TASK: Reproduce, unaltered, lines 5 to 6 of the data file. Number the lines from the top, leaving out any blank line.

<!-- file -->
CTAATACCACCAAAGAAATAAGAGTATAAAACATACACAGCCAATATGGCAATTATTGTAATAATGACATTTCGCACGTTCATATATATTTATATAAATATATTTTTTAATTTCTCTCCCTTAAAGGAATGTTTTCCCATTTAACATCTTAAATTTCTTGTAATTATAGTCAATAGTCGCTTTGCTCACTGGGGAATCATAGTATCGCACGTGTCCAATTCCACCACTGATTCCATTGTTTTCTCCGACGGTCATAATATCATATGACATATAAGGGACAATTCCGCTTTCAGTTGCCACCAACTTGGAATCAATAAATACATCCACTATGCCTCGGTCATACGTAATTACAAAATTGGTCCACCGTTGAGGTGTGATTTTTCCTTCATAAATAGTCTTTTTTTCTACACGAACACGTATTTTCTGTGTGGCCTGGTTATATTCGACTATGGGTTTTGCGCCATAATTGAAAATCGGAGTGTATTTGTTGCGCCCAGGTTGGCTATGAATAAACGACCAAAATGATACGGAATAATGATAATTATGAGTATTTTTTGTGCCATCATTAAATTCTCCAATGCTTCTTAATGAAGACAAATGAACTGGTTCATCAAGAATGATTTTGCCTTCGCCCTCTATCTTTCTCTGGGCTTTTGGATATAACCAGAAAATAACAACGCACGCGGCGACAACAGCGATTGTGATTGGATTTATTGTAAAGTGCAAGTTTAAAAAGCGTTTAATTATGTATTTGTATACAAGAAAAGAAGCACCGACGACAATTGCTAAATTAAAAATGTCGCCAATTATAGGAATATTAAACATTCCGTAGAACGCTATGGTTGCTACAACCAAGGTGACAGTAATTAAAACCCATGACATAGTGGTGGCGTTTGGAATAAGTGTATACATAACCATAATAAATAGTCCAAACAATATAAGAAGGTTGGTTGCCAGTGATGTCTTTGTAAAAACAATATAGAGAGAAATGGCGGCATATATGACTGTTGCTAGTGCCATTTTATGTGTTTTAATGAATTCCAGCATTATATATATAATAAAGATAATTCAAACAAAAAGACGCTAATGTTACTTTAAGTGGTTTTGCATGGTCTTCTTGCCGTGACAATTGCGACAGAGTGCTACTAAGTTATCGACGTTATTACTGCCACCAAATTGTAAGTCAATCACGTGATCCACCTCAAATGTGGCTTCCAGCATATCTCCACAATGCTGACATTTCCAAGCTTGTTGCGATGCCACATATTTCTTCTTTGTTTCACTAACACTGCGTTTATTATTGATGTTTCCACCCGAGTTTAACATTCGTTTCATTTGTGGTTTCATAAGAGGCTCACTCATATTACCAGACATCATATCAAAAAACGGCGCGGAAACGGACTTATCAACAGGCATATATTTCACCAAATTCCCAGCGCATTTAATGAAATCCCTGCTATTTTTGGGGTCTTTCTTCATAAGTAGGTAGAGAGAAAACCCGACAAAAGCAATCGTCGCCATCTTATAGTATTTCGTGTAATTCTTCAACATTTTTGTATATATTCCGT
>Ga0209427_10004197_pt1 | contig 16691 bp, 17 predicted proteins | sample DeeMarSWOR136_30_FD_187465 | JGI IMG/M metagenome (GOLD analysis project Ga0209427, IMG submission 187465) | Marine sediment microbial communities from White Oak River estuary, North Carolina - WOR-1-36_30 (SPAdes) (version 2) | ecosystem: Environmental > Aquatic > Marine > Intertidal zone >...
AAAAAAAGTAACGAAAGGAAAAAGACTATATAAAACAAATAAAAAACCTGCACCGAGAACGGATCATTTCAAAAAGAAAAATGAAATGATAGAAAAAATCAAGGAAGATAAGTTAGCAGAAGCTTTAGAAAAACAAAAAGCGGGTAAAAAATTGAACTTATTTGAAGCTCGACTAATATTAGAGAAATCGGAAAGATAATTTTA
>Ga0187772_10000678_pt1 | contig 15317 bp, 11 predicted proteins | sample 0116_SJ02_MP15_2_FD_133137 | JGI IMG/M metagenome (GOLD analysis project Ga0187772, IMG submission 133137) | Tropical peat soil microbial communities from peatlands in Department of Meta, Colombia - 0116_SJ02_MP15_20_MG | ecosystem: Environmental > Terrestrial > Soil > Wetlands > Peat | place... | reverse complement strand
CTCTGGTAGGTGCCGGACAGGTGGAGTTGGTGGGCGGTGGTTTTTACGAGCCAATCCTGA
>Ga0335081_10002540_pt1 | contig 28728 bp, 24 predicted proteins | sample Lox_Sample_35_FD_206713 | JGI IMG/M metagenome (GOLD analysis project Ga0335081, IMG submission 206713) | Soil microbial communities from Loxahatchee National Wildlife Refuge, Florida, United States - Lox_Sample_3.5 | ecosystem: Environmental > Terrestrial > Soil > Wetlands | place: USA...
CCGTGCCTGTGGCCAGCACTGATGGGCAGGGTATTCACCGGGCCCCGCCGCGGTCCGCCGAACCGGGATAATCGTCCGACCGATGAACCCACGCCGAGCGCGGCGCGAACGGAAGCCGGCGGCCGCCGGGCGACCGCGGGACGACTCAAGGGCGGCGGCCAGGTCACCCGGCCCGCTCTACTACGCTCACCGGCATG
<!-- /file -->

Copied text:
CTCTGGTAGGTGCCGGACAGGTGGAGTTGGTGGGCGGTGGTTTTTACGAGCCAATCCTGA
>Ga0335081_10002540_pt1 | contig 28728 bp, 24 predicted proteins | sample Lox_Sample_35_FD_206713 | JGI IMG/M metagenome (GOLD analysis project Ga0335081, IMG submission 206713) | Soil microbial communities from Loxahatchee National Wildlife Refuge, Florida, United States - Lox_Sample_3.5 | ecosystem: Environmental > Terrestrial > Soil > Wetlands | place: USA...